ARC Review: Until Proven Innocent by Nicola Williams

Hi Everyone,

Happy hump day. I only posted yesterday so when I tell you I have nothing to report back in the way of life updates, I literally have nothing to report. So I won’t ramble on unnecessarily and will get straight into this review.

Book πŸ“–

Thank you to @penguinukbooks for this advanced copy of Until Proven Innocent by @nicolawilliamswriter in return for an honest review. Until Proven Innocent was published on 16th March 2023 and you can get a copy here.

Description πŸ”–

Lee Mitchell is a young barrister from a working-class Caribbean background: in the cut-throat environment of the courtroom, everything is stacked against her.

On her doorstep in South London the 15-year-old son of the pastor at the local Black church is shot, and the local community is shattered. All evidence is pointing to infamously corrupt, racist police officer Sergeant Jack Lambert as the irredeemable suspect. His own boss – rebel-turned-copper Danny Wallace – is certain he is guilty.

Against her will, Lee is strong-armed into defending him. With cries of ‘Black Lives Matter!’ echoing in the streets, Lee is at the centre of the turmoil as lies, anger, and mistrust spiral out of control.

With the line between her personal and professional life becoming increasingly blurred, Lee keeps asking herself the same question: How can she defend the indefensible?

General Thoughts πŸ€”

I won’t beat about the bush, I loved this book so so so much. There are some thrillers that I read, enjoy and then move on with my life. Then there are others that I read, enjoy and think about for days afterwards. Until Proven Innocent was one of the latter books. Not only was the story engaging and full of drama, but the characters felt extremely authentic and the subject matter was hard hitting but important. I wasn’t expecting all of this from this book so it was very much a pleasant surprise.

Characters πŸ‘«πŸ‘­πŸ‘¬

I immediately related to Lee. Her journey from a working class black girl to a black woman who has made good in her career and life resonated with me massively. I completely understood her struggle of feeling like she no longer belonged in her community but also had no place among the middle classes she had moved into. It can be the hardest thing ever to feel like you have no “people”.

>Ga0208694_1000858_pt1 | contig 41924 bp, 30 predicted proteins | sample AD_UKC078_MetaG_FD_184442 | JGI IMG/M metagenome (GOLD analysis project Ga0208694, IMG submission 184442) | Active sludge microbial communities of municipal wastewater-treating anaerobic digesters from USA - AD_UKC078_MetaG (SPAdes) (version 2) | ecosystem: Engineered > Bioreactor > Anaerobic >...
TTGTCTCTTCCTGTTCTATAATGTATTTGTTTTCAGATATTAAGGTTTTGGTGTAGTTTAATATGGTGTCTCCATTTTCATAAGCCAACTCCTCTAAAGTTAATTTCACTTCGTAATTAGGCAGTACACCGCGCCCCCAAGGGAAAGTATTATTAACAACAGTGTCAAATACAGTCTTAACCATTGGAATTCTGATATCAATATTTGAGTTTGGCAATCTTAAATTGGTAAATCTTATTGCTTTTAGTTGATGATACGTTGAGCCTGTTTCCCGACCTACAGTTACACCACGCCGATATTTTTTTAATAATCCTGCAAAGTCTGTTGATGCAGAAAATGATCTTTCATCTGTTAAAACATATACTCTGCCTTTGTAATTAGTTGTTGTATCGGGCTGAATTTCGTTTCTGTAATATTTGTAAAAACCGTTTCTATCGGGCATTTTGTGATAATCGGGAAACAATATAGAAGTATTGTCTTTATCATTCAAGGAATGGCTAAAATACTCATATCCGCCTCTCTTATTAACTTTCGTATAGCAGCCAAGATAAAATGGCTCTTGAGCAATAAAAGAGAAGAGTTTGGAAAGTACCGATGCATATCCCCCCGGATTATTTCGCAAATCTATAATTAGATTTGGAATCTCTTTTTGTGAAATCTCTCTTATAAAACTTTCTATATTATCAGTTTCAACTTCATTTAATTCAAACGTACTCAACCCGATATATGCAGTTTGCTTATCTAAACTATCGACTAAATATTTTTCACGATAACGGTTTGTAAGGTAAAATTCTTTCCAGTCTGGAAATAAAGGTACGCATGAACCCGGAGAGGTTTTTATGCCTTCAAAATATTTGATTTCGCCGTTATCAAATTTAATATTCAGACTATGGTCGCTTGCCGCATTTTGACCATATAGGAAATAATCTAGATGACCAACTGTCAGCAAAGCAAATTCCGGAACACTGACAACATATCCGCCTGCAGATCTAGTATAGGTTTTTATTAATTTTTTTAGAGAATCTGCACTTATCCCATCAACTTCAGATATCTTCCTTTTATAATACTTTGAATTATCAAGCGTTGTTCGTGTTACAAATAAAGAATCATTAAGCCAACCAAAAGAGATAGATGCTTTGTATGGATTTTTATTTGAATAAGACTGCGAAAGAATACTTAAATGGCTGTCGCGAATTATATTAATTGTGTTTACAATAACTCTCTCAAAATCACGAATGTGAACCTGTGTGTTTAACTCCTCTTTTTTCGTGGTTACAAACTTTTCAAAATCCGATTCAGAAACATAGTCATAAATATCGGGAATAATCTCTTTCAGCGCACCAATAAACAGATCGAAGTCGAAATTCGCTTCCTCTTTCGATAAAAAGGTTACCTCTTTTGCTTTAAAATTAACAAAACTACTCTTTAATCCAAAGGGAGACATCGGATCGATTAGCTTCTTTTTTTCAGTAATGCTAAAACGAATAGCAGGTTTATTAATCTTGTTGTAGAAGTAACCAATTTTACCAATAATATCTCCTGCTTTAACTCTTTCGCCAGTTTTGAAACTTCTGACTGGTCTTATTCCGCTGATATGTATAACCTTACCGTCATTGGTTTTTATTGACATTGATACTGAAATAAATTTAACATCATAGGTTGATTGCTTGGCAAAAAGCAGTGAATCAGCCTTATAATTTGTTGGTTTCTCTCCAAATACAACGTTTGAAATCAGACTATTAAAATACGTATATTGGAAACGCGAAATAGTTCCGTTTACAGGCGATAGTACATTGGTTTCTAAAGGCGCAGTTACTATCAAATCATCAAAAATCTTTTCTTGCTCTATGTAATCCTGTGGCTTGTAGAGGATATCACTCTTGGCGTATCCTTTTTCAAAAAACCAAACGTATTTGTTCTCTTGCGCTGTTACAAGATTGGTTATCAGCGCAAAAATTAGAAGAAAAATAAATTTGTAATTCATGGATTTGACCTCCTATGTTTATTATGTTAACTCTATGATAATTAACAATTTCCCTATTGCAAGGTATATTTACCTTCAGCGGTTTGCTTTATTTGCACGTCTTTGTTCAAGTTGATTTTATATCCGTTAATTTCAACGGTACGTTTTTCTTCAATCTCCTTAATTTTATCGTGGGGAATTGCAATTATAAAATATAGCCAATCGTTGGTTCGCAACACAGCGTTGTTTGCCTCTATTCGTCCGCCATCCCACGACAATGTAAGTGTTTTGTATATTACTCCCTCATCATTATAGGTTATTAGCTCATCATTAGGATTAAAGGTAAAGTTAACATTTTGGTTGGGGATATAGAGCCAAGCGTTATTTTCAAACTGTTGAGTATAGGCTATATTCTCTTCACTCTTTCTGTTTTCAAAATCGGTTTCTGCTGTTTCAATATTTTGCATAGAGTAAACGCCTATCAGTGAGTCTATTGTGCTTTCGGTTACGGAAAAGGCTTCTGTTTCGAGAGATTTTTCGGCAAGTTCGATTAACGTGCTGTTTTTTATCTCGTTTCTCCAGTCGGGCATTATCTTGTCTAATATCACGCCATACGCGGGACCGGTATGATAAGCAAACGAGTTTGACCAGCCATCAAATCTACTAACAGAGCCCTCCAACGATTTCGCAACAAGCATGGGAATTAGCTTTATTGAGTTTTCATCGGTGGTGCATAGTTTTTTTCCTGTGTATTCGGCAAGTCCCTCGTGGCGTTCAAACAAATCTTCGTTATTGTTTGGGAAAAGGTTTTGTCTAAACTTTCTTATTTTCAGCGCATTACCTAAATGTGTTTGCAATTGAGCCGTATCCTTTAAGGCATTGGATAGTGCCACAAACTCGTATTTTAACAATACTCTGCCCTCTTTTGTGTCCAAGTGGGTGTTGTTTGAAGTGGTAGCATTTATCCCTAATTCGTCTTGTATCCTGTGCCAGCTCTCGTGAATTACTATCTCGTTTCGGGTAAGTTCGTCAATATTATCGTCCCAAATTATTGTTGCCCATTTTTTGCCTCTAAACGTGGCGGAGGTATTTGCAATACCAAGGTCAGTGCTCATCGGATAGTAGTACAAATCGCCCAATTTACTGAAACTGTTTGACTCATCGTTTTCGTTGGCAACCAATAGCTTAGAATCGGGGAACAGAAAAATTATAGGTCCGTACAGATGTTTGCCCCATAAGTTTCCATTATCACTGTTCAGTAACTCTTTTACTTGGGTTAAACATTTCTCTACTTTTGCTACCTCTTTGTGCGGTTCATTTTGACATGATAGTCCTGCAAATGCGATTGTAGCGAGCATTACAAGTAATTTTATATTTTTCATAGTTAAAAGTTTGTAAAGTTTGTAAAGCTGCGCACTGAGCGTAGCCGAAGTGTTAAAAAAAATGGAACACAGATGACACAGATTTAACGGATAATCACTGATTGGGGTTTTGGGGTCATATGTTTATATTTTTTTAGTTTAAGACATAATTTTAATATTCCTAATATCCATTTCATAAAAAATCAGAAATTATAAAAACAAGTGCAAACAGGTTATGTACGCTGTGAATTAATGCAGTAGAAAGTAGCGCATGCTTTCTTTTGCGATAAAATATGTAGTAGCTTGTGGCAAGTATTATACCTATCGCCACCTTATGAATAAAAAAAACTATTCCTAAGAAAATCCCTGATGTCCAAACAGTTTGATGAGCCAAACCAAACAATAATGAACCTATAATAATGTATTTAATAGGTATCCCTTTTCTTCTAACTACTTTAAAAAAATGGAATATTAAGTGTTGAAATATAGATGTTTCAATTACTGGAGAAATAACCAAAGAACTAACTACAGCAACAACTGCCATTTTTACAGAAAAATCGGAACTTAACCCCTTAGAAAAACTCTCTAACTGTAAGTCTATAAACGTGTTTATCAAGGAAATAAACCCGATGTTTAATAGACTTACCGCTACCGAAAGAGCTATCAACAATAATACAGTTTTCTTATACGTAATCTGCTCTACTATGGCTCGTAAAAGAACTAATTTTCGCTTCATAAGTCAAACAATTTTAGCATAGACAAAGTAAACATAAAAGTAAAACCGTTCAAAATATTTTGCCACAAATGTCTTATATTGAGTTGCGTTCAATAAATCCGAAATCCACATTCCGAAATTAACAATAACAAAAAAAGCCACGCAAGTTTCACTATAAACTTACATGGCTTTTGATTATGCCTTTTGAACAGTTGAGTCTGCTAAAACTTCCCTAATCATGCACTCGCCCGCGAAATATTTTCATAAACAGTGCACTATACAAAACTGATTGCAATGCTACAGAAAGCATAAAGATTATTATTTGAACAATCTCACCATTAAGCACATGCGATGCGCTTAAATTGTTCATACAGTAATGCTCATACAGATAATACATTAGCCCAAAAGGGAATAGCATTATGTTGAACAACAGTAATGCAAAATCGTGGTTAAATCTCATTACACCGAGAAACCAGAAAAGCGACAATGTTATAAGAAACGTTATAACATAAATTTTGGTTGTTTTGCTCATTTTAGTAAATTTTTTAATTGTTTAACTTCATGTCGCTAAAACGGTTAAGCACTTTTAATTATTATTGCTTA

Thankfully, Lee was a very strong willed and confident woman and she was not going to let anyone talk her out of her own decisions. I could not fault her for this and admired her commitment to her job and position a lot. Personally, I don’t think she put her ethical views aside and they remained intact.

Writing Style ✍️

I loved this author’s tone and writing style and structuring. Basically everything. Nicola Williams created an environment and a community that I felt like I was absorbed into; I felt their anger and their pain. None of this book felt dramatised or exaggerated and I think that was probably as a result of Nicola Williams’ career as a lawyer and I would imagine some of her own lived experience.

I would absolutely love to see this adapted for the screen. I think it would make a fantastic drama series of film. If someone hasn’t snapped up the rights already, I’m sure it’s coming soon.

Conclusion & Scoring πŸŽ–

This is my first (and very well deserved) five star rating of the month and I really needed it. I’m so happy that this book landed in my hands and I loved every single part of it. This really was British Crime Fiction at its finest and I felt the raw emotion experienced by the characters so deeply. This was a no frills, authentic and gripping legal thriller that I won’t be forgetting in a hurry and I cannot recommend it enough.


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